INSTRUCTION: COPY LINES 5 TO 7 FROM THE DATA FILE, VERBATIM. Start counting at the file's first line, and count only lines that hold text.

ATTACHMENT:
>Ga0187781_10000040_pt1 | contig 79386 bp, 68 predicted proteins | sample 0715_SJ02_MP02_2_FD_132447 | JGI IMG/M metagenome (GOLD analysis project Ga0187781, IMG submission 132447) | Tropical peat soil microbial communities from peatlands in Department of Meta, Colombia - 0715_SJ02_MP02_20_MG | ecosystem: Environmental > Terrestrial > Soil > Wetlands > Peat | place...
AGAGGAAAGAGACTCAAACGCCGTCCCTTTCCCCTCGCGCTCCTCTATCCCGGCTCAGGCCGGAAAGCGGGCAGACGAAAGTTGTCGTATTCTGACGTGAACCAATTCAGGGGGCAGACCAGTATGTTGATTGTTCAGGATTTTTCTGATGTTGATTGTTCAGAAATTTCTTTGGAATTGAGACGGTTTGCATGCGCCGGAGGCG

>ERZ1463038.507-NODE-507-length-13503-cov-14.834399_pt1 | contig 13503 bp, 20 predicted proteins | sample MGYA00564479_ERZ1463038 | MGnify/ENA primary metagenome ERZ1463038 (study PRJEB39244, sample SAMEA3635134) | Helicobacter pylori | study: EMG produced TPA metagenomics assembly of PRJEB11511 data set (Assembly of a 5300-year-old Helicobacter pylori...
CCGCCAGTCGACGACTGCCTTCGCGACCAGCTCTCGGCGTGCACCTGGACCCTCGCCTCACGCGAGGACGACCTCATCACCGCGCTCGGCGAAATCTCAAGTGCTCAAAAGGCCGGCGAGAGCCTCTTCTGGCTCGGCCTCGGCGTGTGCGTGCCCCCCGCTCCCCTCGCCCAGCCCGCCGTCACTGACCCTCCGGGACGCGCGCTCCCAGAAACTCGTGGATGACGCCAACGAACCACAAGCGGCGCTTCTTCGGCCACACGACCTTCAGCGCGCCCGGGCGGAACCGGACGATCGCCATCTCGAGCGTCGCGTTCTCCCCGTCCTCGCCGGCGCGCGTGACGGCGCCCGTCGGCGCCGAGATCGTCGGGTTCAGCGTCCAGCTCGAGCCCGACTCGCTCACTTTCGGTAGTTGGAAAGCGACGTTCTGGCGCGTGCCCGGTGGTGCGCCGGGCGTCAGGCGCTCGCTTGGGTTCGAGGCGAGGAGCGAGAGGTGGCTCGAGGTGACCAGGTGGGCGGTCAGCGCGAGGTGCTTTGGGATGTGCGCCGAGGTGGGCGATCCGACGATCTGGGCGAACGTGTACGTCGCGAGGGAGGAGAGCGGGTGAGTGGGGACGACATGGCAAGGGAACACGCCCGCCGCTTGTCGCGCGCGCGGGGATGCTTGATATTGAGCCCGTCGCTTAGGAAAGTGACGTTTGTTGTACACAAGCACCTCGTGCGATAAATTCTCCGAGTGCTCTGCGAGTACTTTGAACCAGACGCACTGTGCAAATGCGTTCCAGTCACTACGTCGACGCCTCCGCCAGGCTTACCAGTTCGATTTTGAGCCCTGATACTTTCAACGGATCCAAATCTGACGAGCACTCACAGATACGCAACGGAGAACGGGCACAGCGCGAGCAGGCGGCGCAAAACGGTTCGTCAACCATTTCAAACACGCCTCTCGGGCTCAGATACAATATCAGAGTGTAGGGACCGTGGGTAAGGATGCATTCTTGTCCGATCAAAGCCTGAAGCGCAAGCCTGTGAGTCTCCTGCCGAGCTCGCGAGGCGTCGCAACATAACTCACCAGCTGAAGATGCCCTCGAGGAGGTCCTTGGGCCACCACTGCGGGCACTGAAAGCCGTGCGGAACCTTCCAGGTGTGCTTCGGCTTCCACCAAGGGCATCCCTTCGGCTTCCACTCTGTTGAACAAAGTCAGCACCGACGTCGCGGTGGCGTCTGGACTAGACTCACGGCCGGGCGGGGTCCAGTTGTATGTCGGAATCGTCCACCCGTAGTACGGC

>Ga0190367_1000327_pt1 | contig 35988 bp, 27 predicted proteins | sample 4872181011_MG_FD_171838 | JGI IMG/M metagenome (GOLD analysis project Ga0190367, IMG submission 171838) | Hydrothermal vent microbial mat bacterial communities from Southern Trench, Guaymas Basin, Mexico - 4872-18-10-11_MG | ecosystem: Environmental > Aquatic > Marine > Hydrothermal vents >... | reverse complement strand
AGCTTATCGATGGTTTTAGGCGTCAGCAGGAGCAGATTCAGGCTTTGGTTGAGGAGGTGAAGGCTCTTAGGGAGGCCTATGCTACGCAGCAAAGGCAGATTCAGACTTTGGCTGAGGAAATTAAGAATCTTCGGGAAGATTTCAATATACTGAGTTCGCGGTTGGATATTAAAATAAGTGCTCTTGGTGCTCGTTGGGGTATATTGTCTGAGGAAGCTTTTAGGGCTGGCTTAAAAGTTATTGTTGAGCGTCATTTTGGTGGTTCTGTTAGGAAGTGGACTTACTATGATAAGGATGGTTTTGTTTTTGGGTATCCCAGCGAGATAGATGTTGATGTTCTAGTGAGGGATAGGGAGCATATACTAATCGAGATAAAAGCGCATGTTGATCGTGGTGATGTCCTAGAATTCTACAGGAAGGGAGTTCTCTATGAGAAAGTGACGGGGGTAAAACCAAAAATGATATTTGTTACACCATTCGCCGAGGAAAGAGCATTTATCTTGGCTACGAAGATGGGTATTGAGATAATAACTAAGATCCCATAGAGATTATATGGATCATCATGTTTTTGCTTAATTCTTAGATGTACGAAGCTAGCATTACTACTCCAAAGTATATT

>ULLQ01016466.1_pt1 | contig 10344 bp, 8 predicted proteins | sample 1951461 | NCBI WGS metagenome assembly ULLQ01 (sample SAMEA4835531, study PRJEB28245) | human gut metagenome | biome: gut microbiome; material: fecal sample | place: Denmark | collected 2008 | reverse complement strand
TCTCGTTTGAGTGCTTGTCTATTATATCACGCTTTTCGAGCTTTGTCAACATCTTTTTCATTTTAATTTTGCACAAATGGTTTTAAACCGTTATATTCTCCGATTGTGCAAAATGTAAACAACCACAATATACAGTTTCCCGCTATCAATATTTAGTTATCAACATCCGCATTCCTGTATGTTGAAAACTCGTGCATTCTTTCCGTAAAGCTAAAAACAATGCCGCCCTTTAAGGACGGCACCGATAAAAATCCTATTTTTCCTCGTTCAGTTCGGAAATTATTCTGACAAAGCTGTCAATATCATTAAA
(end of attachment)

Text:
>Ga0190367_1000327_pt1 | contig 35988 bp, 27 predicted proteins | sample 4872181011_MG_FD_171838 | JGI IMG/M metagenome (GOLD analysis project Ga0190367, IMG submission 171838) | Hydrothermal vent microbial mat bacterial communities from Southern Trench, Guaymas Basin, Mexico - 4872-18-10-11_MG | ecosystem: Environmental > Aquatic > Marine > Hydrothermal vents >... | reverse complement strand
AGCTTATCGATGGTTTTAGGCGTCAGCAGGAGCAGATTCAGGCTTTGGTTGAGGAGGTGAAGGCTCTTAGGGAGGCCTATGCTACGCAGCAAAGGCAGATTCAGACTTTGGCTGAGGAAATTAAGAATCTTCGGGAAGATTTCAATATACTGAGTTCGCGGTTGGATATTAAAATAAGTGCTCTTGGTGCTCGTTGGGGTATATTGTCTGAGGAAGCTTTTAGGGCTGGCTTAAAAGTTATTGTTGAGCGTCATTTTGGTGGTTCTGTTAGGAAGTGGACTTACTATGATAAGGATGGTTTTGTTTTTGGGTATCCCAGCGAGATAGATGTTGATGTTCTAGTGAGGGATAGGGAGCATATACTAATCGAGATAAAAGCGCATGTTGATCGTGGTGATGTCCTAGAATTCTACAGGAAGGGAGTTCTCTATGAGAAAGTGACGGGGGTAAAACCAAAAATGATATTTGTTACACCATTCGCCGAGGAAAGAGCATTTATCTTGGCTACGAAGATGGGTATTGAGATAATAACTAAGATCCCATAGAGATTATATGGATCATCATGTTTTTGCTTAATTCTTAGATGTACGAAGCTAGCATTACTACTCCAAAGTATATT

>ULLQ01016466.1_pt1 | contig 10344 bp, 8 predicted proteins | sample 1951461 | NCBI WGS metagenome assembly ULLQ01 (sample SAMEA4835531, study PRJEB28245) | human gut metagenome | biome: gut microbiome; material: fecal sample | place: Denmark | collected 2008 | reverse complement strand